Bridging the gap

Demand for technological skills in the workplace is rising, but workers who have the necessary skills are in short supply.

Analyst firm McKinsey has been studying this trend.  Some key stats from their May 2018 paper, “Skill Shift: Automation and the Future of the Workforce” include:

  • Advanced IT and programming skills could grow as much as 90 percent between 2016 and 2030
  • By 2030 the time workers will spend using advanced technological skills will increase by 50 percent in the U.S. and by 41 percent in Europe

It isn’t just older workers whose skills are out of date; there are not enough new graduates entering the workforce with the skills that are in high demand. Naturally, this creates a high level of competition for the limited pool of workers with the right skills.  But because there is currently record low unemployment in many developed nations, it is in companies’ best interests to retrain the workers they already have.

Where are the skilled workers?

So how do companies get – and maintain – the workers they need?  The answer may lie in new and stronger partnerships with academic institutions who can provide not just initial, but ongoing training.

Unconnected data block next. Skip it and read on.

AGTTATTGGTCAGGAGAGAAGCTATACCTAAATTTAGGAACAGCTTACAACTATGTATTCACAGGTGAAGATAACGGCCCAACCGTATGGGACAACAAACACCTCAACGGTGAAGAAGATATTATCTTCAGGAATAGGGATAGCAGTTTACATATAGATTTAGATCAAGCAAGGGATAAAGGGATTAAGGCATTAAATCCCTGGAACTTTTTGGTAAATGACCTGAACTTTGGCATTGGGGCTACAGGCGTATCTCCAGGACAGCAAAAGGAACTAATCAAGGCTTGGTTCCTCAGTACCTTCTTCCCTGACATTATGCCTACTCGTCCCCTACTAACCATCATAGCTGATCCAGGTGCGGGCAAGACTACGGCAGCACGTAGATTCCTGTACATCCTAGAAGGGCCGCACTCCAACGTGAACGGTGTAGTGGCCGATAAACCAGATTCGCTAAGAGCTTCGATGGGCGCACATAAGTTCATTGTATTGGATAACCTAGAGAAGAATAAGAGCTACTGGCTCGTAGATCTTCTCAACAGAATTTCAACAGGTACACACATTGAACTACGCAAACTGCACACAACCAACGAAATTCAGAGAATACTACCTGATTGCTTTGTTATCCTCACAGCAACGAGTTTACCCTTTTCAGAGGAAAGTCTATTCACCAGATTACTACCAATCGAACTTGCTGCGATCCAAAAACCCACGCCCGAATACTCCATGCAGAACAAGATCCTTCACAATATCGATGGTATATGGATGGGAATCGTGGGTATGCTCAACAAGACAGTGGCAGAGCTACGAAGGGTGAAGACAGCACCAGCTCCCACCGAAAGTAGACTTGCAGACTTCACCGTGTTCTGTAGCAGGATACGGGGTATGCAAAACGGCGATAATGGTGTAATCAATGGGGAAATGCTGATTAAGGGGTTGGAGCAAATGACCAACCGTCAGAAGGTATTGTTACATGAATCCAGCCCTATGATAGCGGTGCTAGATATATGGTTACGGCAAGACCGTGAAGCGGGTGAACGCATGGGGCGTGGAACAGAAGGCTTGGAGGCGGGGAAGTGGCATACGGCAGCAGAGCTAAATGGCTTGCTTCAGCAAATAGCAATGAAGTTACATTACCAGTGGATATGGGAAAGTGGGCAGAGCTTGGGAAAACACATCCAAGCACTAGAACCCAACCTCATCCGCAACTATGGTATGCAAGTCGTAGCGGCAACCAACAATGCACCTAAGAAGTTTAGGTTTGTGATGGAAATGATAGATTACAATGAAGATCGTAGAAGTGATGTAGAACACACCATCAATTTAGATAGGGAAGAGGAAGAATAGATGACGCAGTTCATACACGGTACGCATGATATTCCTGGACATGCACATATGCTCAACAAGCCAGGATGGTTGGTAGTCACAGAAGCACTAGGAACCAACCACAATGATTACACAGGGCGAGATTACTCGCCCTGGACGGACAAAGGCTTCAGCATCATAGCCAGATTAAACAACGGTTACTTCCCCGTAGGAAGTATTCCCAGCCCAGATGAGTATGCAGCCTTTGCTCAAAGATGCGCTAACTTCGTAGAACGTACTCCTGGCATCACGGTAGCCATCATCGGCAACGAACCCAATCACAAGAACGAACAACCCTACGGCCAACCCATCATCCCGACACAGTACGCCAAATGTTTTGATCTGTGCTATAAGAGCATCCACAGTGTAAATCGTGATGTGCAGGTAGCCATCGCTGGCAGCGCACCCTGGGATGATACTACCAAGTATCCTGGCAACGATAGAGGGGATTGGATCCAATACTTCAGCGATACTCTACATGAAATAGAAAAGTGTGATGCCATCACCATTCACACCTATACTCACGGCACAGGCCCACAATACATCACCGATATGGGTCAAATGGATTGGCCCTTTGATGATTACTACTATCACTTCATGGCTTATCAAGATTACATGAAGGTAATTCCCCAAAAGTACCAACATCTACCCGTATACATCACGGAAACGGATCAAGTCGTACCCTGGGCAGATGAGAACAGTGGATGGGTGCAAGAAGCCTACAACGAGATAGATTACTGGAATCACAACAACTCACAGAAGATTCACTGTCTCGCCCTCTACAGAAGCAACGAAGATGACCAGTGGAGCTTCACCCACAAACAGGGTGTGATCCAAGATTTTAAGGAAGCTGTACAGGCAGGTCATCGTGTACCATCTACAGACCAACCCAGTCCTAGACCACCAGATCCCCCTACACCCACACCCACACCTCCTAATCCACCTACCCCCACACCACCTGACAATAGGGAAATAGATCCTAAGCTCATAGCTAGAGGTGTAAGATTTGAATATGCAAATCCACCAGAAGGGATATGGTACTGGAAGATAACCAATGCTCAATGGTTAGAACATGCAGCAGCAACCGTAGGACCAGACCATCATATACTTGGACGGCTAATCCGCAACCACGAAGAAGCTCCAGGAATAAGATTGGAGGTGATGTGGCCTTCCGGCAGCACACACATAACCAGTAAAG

The most recent issue of Compass magazine explores this situation in an article entitled “Industry and Academia Team Up to Close the Skills Gap.” It examines the current challenges companies face, and looks at studies on the situation.  It also provides specific examples of a number of collaborative initiatives around the world that have been launched to tackle skills shortages by combining both traditional educational methods and practical, hands-on experience with digital tools in a constantly evolving digital environment. Additionally, the article looks at how workers must also evolve their soft skills  – communication and problem-solving skills as well as working styles that help them function effectively alongside technology.

Click here to discover the full story in Compass.

Watch this short video highlighting four other innovative universities that are developing to develop programs to teach the right skills for people to thrive.

Look for future posts exploring innovative university programs in more detail!

Maryann Dennehy

Maryann Dennehy

Maryann is a Senior Communications Manager on the Dassault Systèmes corporate publishing team. She’s been with the company for over 13 years, in roles ranging from marketing communications, creative and branding manager to marketing programs manager. Twitter: @3DMTL